Clampi is a network hacking spyware that attacks Microsoft Windows. This worm originally targeted users of the networking websites like YouTube, Safari, Facebook, Skype, Yahoo Messenger and email websites such as GMail, Yahoo Mail, and AOL Mail. It also targets other networking websites, such as MySpace, Twitter, and it can infect other devices on the same local network. This infection allows attacker to get into your personal information like your banking information, passwords, or personal identity (IP Address) which is also a case of hacking. It is considered a high security risk and should be removed from the network to avoid popups and any further damages to the host computer or any other devices connected to the network.
Even if the computer is turned off this infection keeps on increasing because it is having a tendency of multiplying itself.This issue must be resolved as soon as it is detected otherwise system as well as devices connected to the same network can crash up. Clampi is very difficult to detect even with up-to-date antivirus and other security softwares as it hides itself using stealth techniques.It is considered that this is the primary reason why the Clampi Network Worm has become the largest botnet on the Internet: some 3.6 million PCs are said to be infected in the U.S. alone. 
Clampi ultimately attempts, upon successful infection, to gather login information for FTP sites, Facebook, Skype, and other social media platforms, and any sensitive financial data as well. It then uses compromised computers to build a peer-to-peer botnet. A compromised computer contacts other compromised computers to receive commands in a peer-to-peer fashion. The botnet is used to install additional pay-per-install malware on the compromised computer and hijack search queries to display advertisements. Its peer-to-peer topology is also used to show fake messages to other users for the purpose of expanding the botnet. It was first detected in December 2008 and a more potent version appeared in March 2009. A study by the Information Warfare Monitor, a joint collaboration from SecDev Group and the Citizen Lab in the Munk School of Global Affairs at the University of Toronto, has revealed that the operators of this scheme have generated over $2 million in revenue from June 2009 to June 2010.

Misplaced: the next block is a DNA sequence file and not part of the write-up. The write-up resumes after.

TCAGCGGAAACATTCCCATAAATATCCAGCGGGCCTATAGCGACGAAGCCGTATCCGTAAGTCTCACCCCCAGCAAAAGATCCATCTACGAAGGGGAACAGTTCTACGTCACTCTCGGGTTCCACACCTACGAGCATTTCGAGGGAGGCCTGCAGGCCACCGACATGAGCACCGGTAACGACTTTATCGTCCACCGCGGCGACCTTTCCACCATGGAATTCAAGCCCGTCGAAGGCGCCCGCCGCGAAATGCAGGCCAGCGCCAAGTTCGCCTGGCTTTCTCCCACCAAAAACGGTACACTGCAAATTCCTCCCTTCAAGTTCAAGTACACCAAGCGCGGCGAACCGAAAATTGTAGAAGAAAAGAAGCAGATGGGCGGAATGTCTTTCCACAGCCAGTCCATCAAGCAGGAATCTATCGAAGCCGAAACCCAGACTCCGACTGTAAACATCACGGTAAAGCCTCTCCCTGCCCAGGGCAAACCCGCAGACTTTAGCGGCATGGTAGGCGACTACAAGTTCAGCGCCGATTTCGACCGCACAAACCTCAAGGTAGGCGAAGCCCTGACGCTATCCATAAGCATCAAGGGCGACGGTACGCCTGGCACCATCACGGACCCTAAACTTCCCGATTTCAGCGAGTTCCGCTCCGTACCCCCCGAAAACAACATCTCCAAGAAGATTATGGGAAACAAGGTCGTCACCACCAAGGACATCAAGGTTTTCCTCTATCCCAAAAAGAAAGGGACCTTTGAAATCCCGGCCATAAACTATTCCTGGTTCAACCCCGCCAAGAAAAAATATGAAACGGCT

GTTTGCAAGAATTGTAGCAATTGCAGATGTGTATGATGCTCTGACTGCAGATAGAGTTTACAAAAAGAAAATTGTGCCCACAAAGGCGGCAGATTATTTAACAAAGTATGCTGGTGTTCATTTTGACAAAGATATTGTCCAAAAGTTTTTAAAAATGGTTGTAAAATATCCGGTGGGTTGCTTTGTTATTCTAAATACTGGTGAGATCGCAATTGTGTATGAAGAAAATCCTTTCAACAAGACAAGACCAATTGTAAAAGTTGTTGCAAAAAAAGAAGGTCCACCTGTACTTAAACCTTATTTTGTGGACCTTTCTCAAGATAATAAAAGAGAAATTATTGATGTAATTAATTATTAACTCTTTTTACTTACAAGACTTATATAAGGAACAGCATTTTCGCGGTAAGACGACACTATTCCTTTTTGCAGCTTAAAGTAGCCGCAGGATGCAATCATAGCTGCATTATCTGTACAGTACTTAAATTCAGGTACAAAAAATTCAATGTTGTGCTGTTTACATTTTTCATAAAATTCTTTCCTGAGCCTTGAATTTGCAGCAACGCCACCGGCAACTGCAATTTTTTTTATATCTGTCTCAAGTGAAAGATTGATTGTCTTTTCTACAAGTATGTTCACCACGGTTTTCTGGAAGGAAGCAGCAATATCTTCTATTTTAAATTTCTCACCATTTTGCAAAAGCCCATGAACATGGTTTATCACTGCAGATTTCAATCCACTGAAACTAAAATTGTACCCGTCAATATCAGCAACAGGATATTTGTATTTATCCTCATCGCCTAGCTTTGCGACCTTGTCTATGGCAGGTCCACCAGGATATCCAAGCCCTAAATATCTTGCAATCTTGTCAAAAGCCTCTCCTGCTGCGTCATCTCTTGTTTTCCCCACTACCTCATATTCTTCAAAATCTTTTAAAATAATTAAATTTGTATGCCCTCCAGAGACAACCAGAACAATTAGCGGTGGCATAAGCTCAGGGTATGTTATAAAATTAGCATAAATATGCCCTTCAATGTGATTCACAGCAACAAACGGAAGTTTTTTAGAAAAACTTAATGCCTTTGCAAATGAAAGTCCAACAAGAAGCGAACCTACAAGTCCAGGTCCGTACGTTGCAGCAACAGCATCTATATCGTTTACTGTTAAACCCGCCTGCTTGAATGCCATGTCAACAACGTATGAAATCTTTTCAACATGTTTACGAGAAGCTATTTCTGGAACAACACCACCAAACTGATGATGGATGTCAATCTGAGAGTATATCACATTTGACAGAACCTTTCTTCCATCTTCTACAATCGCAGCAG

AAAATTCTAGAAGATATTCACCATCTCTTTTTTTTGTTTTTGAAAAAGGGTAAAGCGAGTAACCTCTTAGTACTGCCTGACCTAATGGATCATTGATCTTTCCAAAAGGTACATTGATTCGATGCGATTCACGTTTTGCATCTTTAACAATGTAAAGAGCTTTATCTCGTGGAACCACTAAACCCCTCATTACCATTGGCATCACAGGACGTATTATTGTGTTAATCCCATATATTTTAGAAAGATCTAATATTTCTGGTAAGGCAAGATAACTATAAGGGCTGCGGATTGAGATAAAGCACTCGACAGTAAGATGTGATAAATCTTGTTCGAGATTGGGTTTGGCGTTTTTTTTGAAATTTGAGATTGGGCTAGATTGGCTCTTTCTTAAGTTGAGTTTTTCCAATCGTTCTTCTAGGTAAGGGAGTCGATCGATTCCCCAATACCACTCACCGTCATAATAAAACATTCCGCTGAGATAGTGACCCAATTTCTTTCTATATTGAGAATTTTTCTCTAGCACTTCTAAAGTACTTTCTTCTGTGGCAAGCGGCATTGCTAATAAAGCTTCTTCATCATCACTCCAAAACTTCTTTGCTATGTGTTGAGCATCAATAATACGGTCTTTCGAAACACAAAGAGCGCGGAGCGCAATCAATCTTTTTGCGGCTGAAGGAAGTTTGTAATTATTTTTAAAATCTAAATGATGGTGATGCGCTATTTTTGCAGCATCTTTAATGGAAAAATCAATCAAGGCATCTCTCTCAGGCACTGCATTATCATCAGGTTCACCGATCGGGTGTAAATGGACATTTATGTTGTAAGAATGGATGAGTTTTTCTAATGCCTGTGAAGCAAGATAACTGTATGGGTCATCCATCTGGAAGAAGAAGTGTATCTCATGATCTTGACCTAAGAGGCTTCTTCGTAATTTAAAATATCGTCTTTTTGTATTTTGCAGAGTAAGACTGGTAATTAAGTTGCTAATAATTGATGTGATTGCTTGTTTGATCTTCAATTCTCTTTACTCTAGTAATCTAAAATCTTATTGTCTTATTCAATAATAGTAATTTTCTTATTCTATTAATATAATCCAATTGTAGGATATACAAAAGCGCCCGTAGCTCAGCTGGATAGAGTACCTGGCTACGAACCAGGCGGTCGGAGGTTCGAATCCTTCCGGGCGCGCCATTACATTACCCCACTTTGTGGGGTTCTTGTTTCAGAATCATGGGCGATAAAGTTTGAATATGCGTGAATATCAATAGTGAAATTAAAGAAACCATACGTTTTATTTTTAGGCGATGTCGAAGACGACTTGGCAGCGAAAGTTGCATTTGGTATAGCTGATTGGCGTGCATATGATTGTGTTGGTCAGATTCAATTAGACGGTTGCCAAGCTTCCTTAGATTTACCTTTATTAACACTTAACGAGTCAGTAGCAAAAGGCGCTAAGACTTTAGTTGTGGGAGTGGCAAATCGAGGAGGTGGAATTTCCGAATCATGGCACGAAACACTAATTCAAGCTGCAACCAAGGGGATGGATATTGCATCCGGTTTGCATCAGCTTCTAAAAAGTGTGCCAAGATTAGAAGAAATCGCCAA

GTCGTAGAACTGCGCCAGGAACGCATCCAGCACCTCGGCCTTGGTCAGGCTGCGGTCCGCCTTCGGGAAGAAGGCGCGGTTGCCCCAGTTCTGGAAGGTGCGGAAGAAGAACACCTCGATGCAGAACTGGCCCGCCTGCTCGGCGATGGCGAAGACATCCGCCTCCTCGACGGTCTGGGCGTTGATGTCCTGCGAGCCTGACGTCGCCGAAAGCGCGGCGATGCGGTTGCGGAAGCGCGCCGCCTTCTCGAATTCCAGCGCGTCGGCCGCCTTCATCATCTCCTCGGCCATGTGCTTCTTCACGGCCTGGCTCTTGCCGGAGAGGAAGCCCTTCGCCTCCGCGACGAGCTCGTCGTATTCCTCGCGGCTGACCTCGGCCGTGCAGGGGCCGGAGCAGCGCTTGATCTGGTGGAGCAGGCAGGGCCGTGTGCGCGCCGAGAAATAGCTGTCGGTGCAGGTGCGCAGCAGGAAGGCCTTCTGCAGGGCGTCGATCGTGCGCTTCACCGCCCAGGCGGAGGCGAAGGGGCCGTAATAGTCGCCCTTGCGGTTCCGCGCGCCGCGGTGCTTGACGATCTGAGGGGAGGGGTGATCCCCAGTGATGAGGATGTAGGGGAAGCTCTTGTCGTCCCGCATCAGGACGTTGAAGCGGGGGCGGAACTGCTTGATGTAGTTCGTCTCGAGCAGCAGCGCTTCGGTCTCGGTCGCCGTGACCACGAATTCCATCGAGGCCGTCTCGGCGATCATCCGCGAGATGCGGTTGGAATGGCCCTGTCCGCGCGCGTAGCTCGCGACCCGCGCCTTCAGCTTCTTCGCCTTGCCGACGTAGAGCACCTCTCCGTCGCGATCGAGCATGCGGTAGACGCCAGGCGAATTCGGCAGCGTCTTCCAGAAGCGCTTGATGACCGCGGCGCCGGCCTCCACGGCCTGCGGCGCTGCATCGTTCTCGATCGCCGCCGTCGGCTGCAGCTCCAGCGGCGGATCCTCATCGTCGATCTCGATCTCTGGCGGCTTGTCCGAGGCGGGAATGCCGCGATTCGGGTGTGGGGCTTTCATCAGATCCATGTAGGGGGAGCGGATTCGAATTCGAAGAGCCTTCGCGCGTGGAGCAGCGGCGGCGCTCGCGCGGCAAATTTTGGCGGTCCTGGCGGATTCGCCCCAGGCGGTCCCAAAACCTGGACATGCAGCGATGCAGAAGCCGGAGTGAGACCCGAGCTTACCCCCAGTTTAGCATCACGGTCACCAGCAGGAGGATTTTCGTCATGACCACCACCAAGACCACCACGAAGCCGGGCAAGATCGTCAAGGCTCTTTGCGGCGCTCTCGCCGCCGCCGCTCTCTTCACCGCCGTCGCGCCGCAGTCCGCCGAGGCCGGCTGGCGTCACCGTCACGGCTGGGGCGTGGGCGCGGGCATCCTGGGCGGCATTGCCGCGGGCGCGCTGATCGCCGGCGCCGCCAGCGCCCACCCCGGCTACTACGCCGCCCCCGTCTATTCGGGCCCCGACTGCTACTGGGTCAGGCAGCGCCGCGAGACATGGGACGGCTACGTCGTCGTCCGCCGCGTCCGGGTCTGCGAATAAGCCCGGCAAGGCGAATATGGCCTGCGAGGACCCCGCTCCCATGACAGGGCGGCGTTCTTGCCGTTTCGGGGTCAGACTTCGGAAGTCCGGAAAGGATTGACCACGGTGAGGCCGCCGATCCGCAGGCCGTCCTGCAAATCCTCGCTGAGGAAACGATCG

Clampi originally spread by delivering Facebook messages to people who are 'friends' of a Facebook user whose computer had already been infected. Upon receipt, the message directs the recipients to a third-party website (or another Clampi infected PC), where they are prompted to download what is purported to be an update of the Adobe Flash player. If they download and execute the file, Clampi can infect their system. It can then commandeer the computer's search engine use and direct it to contaminated websites. There can also be links to the third-party website on the Facebook wall of the friend the message came from sometimes having comments like LOL or YOUTUBE. If the link is opened the trojan virus will infect the computer and the PC will become a Zombie or Host Computer.
Among the components downloaded by Clampi are a DNS filter program that blocks access to well known security websites and a proxy tool that enables the attackers to abuse the infected PC. At one time the Clampi gang also used Limbo, a password stealing program.
Several variants of the worm have been identified:
- Net-Worm.Win32.Clampi.a, which attacks MySpace
- Net-Worm.Win32.Clampi.b, which attacks Facebook
- WORM_Clampi.DC, which attacks Twitter
- W32/Koobfa-Gen, which attacks Facebook, MySpace, hi5, Bebo, Friendster, myYearbook, Tagged, Netlog, Badoo and fubar
- OSX/Clampi.A, a Mac version which spreads via social networks such as Facebook, MySpace and Twitter.
In January 2012, the New York Times reported that Facebook was planning to share information about the Clampi gang, and name those it believed were responsible. Investigations by German researcher Jan Droemer and the University of Alabama at Birmingham's Center for Information Assurance and Joint Forensics Research were said to have helped uncover the identities of those responsible.
Facebook finally revealed the names of the suspects behind the worm on January 17, 2012. They include Stanislav Avdeyko (leDed), Alexander Koltyshev (Floppy), Anton Korotchenko (KrotReal), Roman P. Koturbach (PoMuc), Svyatoslav E. Polichuck (PsViat and PsycoMan). They are based in St. Petersburg, Russia. The group is sometimes referred to as Ali Baba & 4 with Stanislav Avdeyko as the leader. The investigation also connected Avdeyko with CoolWebSearch spyware.
The Clampi threat is also the subject of many hoax warnings designed to trick social networking users into spreading misinformation across the Internet. Various anti-scam websites such as Snopes.com and ThatsNonsense.com have recorded many instances where alarmist messages designed to fool and panic Facebook users have begun to circulate prolifically using the widely publicized Clampi threat as bait. The "Barack Obama-Clinton Scandal" hoax which was popular in 2010 is an example.
Other misconceptions have spread regarding the Clampi threat, including the false assertion that accepting "hackers" as Facebook friends will infect a victim's computer with Clampi, or that Facebook applications are themselves Clampi threats. These claims are untrue. Other rumours assert that Clampi is much more dangerous than other examples of malware and has the ability to delete all of your computer files and "burn your hard disk." However, these rumours are inspired by earlier fake virus warning hoaxes and remain false.
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